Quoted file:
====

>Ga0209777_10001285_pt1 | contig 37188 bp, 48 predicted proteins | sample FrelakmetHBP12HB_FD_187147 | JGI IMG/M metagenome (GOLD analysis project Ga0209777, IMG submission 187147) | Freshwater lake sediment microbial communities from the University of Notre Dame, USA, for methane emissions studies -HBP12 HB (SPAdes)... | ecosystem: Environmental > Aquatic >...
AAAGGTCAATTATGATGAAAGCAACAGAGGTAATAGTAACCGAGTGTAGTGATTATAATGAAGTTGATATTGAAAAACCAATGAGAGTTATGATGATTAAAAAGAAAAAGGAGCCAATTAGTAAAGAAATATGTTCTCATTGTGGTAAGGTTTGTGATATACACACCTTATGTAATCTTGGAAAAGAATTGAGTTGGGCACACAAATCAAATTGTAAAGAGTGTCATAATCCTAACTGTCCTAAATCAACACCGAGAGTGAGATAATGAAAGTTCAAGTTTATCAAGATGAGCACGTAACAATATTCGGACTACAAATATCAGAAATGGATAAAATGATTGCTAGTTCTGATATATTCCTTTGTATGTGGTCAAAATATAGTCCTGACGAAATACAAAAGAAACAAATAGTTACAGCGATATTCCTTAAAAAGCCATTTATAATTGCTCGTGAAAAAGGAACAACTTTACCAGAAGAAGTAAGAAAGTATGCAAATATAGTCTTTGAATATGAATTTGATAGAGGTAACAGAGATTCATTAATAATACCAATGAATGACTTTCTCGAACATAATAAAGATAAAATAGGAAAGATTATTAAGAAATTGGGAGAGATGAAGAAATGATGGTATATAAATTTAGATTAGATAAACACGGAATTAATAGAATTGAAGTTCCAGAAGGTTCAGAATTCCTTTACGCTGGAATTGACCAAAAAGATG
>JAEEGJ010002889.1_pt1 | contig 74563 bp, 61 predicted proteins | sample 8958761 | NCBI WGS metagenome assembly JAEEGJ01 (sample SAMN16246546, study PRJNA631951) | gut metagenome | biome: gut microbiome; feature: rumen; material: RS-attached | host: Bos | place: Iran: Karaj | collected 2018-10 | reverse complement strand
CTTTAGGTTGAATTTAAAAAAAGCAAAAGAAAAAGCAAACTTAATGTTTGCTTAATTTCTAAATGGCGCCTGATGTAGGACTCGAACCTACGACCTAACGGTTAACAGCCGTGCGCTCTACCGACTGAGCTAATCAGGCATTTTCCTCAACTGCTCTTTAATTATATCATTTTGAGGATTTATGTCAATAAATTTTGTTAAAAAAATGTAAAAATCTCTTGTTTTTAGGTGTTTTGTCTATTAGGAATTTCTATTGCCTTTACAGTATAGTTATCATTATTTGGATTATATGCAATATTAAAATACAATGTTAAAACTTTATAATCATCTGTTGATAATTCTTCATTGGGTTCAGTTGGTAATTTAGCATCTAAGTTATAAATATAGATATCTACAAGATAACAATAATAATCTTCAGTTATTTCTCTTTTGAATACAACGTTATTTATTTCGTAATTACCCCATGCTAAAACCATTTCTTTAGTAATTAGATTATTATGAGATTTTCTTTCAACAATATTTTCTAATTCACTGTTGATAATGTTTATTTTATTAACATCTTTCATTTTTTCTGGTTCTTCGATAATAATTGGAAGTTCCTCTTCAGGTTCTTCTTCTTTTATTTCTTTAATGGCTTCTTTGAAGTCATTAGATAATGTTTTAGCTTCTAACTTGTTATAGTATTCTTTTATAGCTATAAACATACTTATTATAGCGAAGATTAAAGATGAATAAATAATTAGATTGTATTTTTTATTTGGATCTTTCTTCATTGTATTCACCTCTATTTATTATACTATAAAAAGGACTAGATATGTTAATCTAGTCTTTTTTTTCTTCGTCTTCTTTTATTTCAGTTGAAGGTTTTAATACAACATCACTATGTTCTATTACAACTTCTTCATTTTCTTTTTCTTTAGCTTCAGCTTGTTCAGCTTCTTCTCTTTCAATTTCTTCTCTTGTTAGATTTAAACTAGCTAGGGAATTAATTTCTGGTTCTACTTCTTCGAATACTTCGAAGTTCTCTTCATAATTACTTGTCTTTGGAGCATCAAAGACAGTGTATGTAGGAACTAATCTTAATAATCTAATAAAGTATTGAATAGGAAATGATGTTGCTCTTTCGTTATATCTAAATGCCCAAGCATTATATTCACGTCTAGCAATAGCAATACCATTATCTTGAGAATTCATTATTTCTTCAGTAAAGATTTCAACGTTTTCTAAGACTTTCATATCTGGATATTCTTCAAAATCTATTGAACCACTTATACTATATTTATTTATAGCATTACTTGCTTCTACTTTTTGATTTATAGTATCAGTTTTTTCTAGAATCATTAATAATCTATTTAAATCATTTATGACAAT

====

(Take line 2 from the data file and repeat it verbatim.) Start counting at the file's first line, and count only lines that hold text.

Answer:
AAAGGTCAATTATGATGAAAGCAACAGAGGTAATAGTAACCGAGTGTAGTGATTATAATGAAGTTGATATTGAAAAACCAATGAGAGTTATGATGATTAAAAAGAAAAAGGAGCCAATTAGTAAAGAAATATGTTCTCATTGTGGTAAGGTTTGTGATATACACACCTTATGTAATCTTGGAAAAGAATTGAGTTGGGCACACAAATCAAATTGTAAAGAGTGTCATAATCCTAACTGTCCTAAATCAACACCGAGAGTGAGATAATGAAAGTTCAAGTTTATCAAGATGAGCACGTAACAATATTCGGACTACAAATATCAGAAATGGATAAAATGATTGCTAGTTCTGATATATTCCTTTGTATGTGGTCAAAATATAGTCCTGACGAAATACAAAAGAAACAAATAGTTACAGCGATATTCCTTAAAAAGCCATTTATAATTGCTCGTGAAAAAGGAACAACTTTACCAGAAGAAGTAAGAAAGTATGCAAATATAGTCTTTGAATATGAATTTGATAGAGGTAACAGAGATTCATTAATAATACCAATGAATGACTTTCTCGAACATAATAAAGATAAAATAGGAAAGATTATTAAGAAATTGGGAGAGATGAAGAAATGATGGTATATAAATTTAGATTAGATAAACACGGAATTAATAGAATTGAAGTTCCAGAAGGTTCAGAATTCCTTTACGCTGGAATTGACCAAAAAGATG